ISIS or ISIL? They are the same scary (terrorist) group; why the different handles? I've wondered this for weeks, but have yet to ask anyone for clarification. I think I prefer ISIL so as not to blaspheme the glorious goddess Isis (an archetype shared by Christianity's Mary and one of my fave childhood Saturday morning TV programs), but that's probably not a proper argument for one over the other.
Since originally posting this, I have learned that ISIS stands for Islamic State of Iraq and Syria, while ISIL stands for Islamic State of Iraq and the Levant (preferred by those who don't want our rhetoric about the organization to suggest an attack on Syria). Also, apparently both "syria" and "the levant" are possible translations for the actual Arabic word used.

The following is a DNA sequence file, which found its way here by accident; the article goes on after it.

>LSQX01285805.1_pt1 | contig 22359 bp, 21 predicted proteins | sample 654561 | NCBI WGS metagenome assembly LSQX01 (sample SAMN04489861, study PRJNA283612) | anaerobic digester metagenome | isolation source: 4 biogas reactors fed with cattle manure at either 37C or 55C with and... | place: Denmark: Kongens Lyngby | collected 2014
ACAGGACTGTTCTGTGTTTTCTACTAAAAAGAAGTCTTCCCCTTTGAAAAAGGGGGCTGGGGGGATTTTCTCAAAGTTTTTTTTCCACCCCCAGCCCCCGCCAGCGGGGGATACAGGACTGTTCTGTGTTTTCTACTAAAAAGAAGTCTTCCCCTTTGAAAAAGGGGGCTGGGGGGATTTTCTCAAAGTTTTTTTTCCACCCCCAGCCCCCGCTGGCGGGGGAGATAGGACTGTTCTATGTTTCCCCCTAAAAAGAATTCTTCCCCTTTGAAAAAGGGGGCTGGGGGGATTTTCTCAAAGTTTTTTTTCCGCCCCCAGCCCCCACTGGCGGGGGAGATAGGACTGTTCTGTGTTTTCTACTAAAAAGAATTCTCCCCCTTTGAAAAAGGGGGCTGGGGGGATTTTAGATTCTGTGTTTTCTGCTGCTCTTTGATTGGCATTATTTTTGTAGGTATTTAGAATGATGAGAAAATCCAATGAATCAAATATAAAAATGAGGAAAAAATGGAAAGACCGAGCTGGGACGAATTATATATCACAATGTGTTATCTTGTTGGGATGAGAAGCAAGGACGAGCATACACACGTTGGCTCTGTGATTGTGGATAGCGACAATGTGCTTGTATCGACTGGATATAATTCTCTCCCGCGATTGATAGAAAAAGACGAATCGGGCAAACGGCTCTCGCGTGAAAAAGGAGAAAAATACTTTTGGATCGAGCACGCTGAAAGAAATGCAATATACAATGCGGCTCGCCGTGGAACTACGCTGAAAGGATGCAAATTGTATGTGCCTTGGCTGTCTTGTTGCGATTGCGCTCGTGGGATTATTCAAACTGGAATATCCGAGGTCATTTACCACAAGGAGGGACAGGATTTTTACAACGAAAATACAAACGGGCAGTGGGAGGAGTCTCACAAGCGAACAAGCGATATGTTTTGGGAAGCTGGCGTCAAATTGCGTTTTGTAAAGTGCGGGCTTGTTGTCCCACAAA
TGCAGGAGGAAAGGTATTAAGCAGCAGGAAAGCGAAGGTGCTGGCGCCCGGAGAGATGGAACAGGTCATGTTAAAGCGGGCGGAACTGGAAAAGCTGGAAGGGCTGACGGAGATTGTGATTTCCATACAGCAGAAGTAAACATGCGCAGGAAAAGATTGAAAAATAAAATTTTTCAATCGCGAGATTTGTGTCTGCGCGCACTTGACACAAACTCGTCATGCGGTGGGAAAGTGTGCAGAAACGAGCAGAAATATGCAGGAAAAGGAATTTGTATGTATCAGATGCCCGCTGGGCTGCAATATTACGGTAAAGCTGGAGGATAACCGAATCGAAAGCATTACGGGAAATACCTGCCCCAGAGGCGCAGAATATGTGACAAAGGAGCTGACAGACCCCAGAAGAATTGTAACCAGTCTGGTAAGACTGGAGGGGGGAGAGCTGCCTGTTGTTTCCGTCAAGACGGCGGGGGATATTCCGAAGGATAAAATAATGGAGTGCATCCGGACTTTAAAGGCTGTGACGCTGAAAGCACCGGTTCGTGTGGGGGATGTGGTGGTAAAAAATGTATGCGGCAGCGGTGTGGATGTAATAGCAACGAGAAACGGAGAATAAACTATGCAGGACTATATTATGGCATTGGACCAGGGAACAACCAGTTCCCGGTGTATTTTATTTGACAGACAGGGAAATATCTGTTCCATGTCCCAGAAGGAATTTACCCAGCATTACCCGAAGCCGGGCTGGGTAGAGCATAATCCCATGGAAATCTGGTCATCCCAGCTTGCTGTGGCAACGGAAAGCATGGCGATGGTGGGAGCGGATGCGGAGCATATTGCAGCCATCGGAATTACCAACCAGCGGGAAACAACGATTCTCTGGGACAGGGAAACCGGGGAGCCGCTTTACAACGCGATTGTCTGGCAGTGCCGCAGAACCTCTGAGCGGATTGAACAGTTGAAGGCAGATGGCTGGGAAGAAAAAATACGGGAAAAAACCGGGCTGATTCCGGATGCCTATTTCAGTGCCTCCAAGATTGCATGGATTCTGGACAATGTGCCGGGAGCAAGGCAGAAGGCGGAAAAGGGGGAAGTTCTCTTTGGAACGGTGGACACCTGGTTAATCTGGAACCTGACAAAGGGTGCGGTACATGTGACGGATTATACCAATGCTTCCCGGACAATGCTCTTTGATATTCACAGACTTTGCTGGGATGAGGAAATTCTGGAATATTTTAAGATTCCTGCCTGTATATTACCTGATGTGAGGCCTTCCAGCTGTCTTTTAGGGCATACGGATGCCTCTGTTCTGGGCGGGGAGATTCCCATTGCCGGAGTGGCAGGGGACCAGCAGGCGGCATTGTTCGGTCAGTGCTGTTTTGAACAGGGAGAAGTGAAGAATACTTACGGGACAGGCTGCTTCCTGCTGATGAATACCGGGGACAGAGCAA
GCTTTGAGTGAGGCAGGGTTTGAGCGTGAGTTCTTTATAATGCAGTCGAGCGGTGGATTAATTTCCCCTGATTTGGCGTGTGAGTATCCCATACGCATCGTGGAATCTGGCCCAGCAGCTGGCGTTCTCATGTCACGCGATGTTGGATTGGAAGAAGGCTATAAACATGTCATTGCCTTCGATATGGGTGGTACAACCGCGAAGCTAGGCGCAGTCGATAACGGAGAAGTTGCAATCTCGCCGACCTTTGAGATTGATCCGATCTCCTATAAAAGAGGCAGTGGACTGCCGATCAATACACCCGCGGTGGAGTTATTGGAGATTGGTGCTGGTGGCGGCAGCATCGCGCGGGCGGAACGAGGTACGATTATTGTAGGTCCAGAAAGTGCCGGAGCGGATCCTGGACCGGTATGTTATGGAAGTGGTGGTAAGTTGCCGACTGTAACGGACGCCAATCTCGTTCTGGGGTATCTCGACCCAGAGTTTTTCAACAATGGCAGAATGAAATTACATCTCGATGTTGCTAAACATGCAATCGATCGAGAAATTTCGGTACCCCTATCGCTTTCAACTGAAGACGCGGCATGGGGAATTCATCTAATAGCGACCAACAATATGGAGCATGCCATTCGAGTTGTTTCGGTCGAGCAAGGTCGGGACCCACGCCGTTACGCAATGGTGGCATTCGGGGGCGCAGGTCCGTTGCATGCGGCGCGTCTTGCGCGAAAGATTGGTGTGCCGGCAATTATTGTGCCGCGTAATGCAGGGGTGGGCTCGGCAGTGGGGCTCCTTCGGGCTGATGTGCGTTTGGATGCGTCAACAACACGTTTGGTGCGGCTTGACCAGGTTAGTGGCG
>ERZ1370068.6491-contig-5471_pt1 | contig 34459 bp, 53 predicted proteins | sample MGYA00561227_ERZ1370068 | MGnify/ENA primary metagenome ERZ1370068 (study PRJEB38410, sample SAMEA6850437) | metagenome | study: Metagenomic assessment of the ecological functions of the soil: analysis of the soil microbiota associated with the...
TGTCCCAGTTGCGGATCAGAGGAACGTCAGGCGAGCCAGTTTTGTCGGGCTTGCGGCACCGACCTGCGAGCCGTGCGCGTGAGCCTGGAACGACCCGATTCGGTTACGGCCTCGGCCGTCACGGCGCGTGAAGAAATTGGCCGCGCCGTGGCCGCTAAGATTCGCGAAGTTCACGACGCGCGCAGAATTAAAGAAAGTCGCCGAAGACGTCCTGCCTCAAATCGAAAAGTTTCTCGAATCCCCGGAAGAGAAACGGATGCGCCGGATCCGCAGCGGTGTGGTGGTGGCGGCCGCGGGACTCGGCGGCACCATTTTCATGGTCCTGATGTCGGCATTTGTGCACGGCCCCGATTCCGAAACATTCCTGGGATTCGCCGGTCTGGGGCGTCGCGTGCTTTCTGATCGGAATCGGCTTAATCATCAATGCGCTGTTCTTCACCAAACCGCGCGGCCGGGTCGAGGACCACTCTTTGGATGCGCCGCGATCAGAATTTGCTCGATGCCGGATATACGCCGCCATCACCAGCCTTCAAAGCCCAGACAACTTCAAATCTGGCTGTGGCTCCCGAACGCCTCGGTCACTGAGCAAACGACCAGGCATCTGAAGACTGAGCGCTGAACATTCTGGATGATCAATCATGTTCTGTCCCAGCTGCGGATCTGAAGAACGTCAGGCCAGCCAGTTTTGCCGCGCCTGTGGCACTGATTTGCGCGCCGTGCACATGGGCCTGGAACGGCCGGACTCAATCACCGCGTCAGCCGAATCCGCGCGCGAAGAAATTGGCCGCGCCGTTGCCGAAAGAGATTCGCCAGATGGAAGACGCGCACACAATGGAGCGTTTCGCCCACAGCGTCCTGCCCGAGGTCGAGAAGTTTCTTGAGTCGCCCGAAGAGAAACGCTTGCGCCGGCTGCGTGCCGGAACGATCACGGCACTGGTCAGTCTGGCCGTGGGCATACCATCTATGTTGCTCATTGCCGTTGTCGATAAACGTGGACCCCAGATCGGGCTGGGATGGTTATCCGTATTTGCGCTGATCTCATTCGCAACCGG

Additionally, I heard a commentator today say that he would prefer people call ISIL an Islamist state rather than an Islamic state (The former suggesting fanatical extremism and the latter representing legitimate religion practiced on the whole by sane, decent people). I'm not sure most non-Muslim Westerners would "get" the distinction, but I appreciated his wanting to distinguish between religion gone wrong and religion practiced responsibly.